As we have described in detail elsewhere, many jurisdictions have their own case law interpreting the levels of efforts required to carry out the standards that are often used in purchase agreements. This case law can vary and often does not delineate a meaningful distinction between such standards, regardless of any perceived hierarchy among practitioners. Unsurprisingly, interpretation of the efforts clause used is a common source of post-acquisition disputes among parties.
In order to avoid interpretation of these standards by the courts, if an efforts standard will be articulated in a purchase agreement, it may be preferable for the parties to define the efforts level contractually in a way that reflects the parties’ intent with respect to their regulatory and commercialization obligations. The parties often focus on whether to apply an objective outward-looking standard that looks to standard practice within the industry or of similarly situated companies or a subjective inward-looking standard that looks to the buyer’s or the seller’s past practices with respect to similar assets. Efforts standards may also account for specifics of the acquired product/asset, such as safety and efficacy, labeling, and likelihood of commercial success or regulatory approval. When parties choose to include a defined efforts standard in purchase agreements, courts are more willing to consider extrinsic evidence, either of the buyer’s past practices or the practices of the industry as a whole. This makes it more likely that the contract will be interpreted as the parties intended.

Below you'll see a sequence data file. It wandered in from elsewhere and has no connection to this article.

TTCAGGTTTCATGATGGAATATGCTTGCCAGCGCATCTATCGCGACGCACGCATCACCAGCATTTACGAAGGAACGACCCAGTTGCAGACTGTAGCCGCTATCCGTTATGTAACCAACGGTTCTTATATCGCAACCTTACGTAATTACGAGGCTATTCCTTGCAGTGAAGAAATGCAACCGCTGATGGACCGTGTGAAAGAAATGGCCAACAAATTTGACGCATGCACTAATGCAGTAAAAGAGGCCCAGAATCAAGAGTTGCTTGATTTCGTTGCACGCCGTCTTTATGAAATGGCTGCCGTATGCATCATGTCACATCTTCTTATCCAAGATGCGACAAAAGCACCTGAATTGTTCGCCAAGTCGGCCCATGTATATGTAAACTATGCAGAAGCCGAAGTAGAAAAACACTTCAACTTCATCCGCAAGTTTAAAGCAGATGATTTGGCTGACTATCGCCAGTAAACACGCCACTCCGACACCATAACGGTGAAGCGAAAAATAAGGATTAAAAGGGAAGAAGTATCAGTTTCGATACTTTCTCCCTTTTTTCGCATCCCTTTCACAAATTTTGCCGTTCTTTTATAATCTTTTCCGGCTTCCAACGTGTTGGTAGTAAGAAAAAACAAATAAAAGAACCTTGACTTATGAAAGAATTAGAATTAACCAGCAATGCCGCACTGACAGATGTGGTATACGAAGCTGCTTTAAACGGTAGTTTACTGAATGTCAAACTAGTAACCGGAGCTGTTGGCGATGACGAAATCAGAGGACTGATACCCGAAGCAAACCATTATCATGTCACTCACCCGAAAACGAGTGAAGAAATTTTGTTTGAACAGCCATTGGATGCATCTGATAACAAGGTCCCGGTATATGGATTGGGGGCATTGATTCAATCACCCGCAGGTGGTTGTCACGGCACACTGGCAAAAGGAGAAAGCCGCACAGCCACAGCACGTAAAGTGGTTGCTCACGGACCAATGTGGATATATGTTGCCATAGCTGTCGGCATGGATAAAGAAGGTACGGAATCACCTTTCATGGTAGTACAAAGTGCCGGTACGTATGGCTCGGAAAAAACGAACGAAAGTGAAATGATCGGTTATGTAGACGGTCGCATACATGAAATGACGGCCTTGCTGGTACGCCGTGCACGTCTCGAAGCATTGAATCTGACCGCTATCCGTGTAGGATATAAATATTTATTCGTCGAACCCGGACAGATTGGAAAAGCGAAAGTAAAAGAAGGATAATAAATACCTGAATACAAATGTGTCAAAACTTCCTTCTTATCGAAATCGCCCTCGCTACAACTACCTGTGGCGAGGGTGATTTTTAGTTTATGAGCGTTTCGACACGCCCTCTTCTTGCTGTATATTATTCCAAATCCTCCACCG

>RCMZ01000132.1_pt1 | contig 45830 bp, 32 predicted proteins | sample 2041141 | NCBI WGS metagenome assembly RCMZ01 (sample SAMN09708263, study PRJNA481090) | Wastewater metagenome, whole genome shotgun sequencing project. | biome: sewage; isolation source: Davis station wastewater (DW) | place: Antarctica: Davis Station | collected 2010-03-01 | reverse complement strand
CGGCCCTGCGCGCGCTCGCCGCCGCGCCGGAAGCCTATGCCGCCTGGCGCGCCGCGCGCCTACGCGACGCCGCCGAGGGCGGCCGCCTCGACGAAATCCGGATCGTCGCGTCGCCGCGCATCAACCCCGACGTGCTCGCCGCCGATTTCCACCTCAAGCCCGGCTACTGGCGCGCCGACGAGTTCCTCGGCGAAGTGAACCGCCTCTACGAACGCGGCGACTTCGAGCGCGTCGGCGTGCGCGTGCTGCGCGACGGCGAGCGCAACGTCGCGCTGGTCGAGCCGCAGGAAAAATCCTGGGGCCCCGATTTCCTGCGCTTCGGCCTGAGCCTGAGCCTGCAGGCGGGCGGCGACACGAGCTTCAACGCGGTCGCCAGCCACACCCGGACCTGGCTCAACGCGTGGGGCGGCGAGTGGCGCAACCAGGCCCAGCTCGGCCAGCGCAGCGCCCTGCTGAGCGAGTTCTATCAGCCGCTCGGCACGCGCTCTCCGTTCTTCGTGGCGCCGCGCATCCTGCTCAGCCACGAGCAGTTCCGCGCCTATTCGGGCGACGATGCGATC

Timing and other considerations
Buyers should also beware that once they covenant to exert a certain efforts standard, their obliged efforts level may be construed to apply across the entire duration of the milestone period, which in life sciences transactions can be for many years following the closing of the acquisition. Accordingly, in negotiating their future obligations, it benefits buyers to practically consider how proactive they are able and willing to be when taking over a new asset. Buyers should also take care to document their efforts post-acquisition. When it comes to fulfilling their obligations under an acquisition agreement, there may be little opportunity to cure any lapse in efforts along the way.